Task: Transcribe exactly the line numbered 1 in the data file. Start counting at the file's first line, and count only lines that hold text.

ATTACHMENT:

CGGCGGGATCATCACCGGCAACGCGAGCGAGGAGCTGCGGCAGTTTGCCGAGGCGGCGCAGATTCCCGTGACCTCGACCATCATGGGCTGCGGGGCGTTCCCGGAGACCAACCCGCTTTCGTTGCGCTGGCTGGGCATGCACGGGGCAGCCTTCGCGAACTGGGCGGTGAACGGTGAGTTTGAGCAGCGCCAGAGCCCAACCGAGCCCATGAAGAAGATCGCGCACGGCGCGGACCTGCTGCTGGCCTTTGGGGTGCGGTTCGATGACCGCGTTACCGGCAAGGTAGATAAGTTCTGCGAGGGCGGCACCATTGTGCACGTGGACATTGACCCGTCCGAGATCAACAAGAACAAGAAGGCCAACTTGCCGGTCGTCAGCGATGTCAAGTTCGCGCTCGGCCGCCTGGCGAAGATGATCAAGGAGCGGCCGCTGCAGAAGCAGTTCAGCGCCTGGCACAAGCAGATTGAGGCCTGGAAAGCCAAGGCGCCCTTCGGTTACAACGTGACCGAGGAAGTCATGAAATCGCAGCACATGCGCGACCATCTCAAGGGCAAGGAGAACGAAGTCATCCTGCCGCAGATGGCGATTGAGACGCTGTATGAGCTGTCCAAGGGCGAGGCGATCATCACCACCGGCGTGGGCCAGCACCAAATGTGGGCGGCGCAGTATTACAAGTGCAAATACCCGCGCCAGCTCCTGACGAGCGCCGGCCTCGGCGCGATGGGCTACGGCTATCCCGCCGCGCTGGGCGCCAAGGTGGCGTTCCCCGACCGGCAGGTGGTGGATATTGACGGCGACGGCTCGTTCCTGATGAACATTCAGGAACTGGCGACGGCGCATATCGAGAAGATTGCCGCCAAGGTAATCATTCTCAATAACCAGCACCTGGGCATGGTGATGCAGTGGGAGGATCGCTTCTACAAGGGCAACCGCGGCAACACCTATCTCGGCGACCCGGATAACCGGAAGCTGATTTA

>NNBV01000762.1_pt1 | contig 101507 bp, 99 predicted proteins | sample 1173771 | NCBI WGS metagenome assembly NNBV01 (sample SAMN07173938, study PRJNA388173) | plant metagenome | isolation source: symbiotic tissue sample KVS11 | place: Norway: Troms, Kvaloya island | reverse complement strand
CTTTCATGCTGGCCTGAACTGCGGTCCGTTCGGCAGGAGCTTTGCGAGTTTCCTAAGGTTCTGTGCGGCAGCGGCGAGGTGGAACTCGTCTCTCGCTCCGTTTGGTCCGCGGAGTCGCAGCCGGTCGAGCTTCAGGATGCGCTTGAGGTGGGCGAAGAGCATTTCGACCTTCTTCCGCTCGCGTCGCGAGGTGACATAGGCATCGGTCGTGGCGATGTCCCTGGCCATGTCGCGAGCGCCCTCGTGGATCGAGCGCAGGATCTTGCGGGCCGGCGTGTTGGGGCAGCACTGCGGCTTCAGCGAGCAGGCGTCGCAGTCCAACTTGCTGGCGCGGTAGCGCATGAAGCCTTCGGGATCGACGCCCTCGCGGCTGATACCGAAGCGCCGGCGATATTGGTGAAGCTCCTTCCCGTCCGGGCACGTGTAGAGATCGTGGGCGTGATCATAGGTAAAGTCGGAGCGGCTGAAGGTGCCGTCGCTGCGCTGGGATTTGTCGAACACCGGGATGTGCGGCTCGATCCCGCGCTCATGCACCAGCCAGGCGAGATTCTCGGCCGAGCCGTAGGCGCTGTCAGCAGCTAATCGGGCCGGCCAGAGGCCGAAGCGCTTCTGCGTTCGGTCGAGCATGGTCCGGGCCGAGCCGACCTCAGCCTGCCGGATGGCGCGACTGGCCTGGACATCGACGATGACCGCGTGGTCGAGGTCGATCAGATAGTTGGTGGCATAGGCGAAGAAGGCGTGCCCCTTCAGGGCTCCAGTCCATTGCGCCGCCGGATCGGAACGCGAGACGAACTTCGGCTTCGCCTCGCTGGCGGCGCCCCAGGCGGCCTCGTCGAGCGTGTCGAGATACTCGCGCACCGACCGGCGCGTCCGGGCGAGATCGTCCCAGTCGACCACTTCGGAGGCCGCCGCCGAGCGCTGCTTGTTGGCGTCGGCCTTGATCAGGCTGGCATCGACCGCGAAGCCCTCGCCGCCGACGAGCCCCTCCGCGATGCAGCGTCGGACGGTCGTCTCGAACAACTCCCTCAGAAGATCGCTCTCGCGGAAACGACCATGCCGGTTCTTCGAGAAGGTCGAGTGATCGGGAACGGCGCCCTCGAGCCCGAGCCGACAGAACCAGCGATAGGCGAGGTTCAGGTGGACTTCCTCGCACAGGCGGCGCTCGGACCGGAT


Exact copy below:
CGGCGGGATCATCACCGGCAACGCGAGCGAGGAGCTGCGGCAGTTTGCCGAGGCGGCGCAGATTCCCGTGACCTCGACCATCATGGGCTGCGGGGCGTTCCCGGAGACCAACCCGCTTTCGTTGCGCTGGCTGGGCATGCACGGGGCAGCCTTCGCGAACTGGGCGGTGAACGGTGAGTTTGAGCAGCGCCAGAGCCCAACCGAGCCCATGAAGAAGATCGCGCACGGCGCGGACCTGCTGCTGGCCTTTGGGGTGCGGTTCGATGACCGCGTTACCGGCAAGGTAGATAAGTTCTGCGAGGGCGGCACCATTGTGCACGTGGACATTGACCCGTCCGAGATCAACAAGAACAAGAAGGCCAACTTGCCGGTCGTCAGCGATGTCAAGTTCGCGCTCGGCCGCCTGGCGAAGATGATCAAGGAGCGGCCGCTGCAGAAGCAGTTCAGCGCCTGGCACAAGCAGATTGAGGCCTGGAAAGCCAAGGCGCCCTTCGGTTACAACGTGACCGAGGAAGTCATGAAATCGCAGCACATGCGCGACCATCTCAAGGGCAAGGAGAACGAAGTCATCCTGCCGCAGATGGCGATTGAGACGCTGTATGAGCTGTCCAAGGGCGAGGCGATCATCACCACCGGCGTGGGCCAGCACCAAATGTGGGCGGCGCAGTATTACAAGTGCAAATACCCGCGCCAGCTCCTGACGAGCGCCGGCCTCGGCGCGATGGGCTACGGCTATCCCGCCGCGCTGGGCGCCAAGGTGGCGTTCCCCGACCGGCAGGTGGTGGATATTGACGGCGACGGCTCGTTCCTGATGAACATTCAGGAACTGGCGACGGCGCATATCGAGAAGATTGCCGCCAAGGTAATCATTCTCAATAACCAGCACCTGGGCATGGTGATGCAGTGGGAGGATCGCTTCTACAAGGGCAACCGCGGCAACACCTATCTCGGCGACCCGGATAACCGGAAGCTGATTTA